The universality of computation and mind design space

post by alanf · 2020-09-12T14:58:46.759Z · score: 1 (3 votes) · LW · GW · 1 comment

This is a question post.

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  Answers
    2 jimrandomh
    1 Slider
    1 TAG
    -2 Periergo
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A Turing machine is a universal computer: it can compute anything that any other computer can compute. A human being can specify a Turing machine and the data it's acting on and carry out the steps that the machine would execute. Human beings have also constructed computers with the same repertoire as a Turing machine, such as the computer on which I am writing this question. There are articles on Less Wrong about mind design space, such as this one:

https://www.lesswrong.com/posts/tnWRXkcDi5Tw9rzXw/the-design-space-of-minds-in-general [LW · GW]

in which the author writes:

The main reason you could find yourself thinking that you know what a fully generic mind will (won't) do, is if you put yourself in that mind's shoes - imagine what you would do in that mind's place - and get back a generally wrong, anthropomorphic answer.

But a person thinking about what an AI would do needn't imagine what he would do in that other mind's place. He can simulate that mind with a universal computer.

So what is the Less Wrong position on whether we could understand AIs and how is that claim compatible with the universality of computation?

Answers

answer by jimrandomh · 2020-09-14T21:04:01.702Z · score: 2 (1 votes) · LW(p) · GW(p)

But a person thinking about what an AI would do needn't imagine what he would do in that other mind's place. He can simulate that mind with a universal computer.

This is straightforwardly incorrect. Humans (in 2020) reasoning about what future AIs will do, do not have the source code or full details of those AIs, because they are hypothetical constructs. Therefore we can't simulate them. This is the same as why we can't predict what another human would do by simulating them; we don't have a full-fidelity scan of their brain, or a detailed-enough model of what to do with such a scan, or a computer fast enough to run it.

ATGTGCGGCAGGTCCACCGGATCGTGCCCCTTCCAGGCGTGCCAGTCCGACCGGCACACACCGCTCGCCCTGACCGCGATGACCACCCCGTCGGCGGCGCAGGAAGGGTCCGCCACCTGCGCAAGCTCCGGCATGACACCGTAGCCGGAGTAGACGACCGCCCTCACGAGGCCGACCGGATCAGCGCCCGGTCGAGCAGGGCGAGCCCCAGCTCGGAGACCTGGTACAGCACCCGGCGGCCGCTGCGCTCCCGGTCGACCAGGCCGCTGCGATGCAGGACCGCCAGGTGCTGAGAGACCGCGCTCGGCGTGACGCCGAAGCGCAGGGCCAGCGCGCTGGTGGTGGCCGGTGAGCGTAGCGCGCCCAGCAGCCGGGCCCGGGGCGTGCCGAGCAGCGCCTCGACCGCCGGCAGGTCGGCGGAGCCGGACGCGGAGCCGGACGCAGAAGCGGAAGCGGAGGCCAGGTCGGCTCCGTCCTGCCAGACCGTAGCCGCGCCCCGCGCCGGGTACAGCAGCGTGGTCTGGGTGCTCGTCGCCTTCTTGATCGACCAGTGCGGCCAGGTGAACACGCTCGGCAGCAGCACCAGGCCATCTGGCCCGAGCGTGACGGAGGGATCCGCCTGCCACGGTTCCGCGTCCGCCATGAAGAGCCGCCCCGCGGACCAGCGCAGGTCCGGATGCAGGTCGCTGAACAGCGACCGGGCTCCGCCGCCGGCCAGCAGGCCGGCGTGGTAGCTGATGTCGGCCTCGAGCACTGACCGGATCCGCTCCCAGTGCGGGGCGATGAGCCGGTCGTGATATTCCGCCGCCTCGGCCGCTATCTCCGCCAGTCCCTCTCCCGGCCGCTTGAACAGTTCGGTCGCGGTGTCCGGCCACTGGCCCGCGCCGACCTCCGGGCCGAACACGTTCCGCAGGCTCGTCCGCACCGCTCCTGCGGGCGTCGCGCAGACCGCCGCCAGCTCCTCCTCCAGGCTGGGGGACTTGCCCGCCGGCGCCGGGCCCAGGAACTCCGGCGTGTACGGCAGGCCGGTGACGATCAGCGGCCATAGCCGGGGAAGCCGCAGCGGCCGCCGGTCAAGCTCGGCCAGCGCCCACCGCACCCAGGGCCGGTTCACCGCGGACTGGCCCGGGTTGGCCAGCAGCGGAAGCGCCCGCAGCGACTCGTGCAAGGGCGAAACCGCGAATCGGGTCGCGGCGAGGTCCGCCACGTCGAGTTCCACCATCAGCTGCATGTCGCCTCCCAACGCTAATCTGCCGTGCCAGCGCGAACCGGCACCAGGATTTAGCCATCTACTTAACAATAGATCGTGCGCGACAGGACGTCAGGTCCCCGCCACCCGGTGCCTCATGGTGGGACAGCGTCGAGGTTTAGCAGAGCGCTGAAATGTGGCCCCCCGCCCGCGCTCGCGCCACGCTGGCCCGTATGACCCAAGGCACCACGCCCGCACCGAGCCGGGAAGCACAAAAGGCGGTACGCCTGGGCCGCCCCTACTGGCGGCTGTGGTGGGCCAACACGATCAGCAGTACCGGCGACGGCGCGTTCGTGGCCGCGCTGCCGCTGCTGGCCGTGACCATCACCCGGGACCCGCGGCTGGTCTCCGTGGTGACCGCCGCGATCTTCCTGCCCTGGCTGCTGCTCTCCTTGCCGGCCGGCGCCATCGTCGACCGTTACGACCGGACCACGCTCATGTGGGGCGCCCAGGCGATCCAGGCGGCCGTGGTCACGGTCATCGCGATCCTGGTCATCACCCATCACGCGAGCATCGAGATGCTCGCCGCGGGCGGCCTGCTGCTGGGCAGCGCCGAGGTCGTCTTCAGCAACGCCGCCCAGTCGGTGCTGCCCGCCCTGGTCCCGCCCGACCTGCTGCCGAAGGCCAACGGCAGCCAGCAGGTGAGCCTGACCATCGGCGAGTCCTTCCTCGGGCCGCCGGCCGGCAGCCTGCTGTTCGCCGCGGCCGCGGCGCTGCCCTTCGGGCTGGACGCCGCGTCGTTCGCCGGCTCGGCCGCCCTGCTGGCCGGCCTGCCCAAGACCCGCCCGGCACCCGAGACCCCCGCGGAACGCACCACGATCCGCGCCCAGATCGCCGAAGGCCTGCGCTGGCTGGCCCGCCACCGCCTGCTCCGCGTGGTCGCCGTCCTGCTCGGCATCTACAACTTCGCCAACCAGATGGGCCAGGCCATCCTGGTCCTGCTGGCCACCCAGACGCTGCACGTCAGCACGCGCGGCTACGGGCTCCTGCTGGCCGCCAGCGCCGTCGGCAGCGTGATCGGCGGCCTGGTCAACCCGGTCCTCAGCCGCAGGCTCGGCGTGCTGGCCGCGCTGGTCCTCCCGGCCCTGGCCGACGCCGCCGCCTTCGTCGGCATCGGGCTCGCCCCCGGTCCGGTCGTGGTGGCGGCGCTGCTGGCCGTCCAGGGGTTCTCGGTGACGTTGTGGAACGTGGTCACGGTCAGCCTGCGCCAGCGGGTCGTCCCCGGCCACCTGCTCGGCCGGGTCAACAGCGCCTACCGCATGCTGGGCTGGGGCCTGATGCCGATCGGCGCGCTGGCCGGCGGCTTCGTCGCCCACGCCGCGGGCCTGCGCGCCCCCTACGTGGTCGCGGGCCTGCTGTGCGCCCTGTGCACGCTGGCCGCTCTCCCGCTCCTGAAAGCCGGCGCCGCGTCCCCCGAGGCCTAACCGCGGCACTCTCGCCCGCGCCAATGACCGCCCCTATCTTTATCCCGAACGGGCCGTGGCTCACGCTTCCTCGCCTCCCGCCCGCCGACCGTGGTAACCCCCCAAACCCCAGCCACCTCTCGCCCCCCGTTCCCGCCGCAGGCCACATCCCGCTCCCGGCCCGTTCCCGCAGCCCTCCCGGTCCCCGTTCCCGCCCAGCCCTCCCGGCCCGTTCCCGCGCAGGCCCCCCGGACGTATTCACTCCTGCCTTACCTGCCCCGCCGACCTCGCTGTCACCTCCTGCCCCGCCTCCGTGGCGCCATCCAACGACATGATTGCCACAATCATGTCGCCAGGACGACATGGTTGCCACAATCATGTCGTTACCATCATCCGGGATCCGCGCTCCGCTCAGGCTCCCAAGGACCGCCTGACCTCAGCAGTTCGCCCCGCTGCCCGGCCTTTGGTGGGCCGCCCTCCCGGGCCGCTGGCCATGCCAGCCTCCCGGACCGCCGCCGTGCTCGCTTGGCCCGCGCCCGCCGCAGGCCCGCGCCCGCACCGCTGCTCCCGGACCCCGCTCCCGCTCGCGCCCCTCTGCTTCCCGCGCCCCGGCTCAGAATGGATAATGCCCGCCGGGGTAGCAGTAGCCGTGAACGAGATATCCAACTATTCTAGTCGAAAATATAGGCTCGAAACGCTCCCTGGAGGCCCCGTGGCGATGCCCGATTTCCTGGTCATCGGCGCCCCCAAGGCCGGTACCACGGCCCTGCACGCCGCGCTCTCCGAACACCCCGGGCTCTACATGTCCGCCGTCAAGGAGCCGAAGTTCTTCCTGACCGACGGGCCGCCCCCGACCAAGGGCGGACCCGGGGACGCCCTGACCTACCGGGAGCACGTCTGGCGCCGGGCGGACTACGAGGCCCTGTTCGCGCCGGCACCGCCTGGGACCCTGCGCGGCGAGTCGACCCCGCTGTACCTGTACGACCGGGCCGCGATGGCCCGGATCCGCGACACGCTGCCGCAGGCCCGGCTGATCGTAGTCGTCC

comment by alanf · 2020-09-16T12:30:52.961Z · score: 1 (1 votes) · LW(p) · GW(p)

We can't simulate things of which we currently have no understanding. But if at some point in the future we know how to write AGIs, then we would be able to simulate them. And if we don't know how to write AGIs then they won't exist. So if we can write AGIs in the future then memory capacity and processor speed won't impose a limit on our understanding. Any such limit would have to come from some other factor. So is there such a limit and where would it come from?

comment by jimrandomh · 2020-09-16T22:25:52.845Z · score: 2 (1 votes) · LW(p) · GW(p)

I think you're missing what the goal of all this is. LessWrong contains a lot of reasoning and prediction about AIs that don't exist, with details not filled in, because we want to decide which AI research paths we should and shouldn't pursue, which AIs we should and shouldn't create, etc. This kind of strategic thinking must necessarily be forward-looking, and based on incomplete information, because if it wasn't, it would be too late to be useful.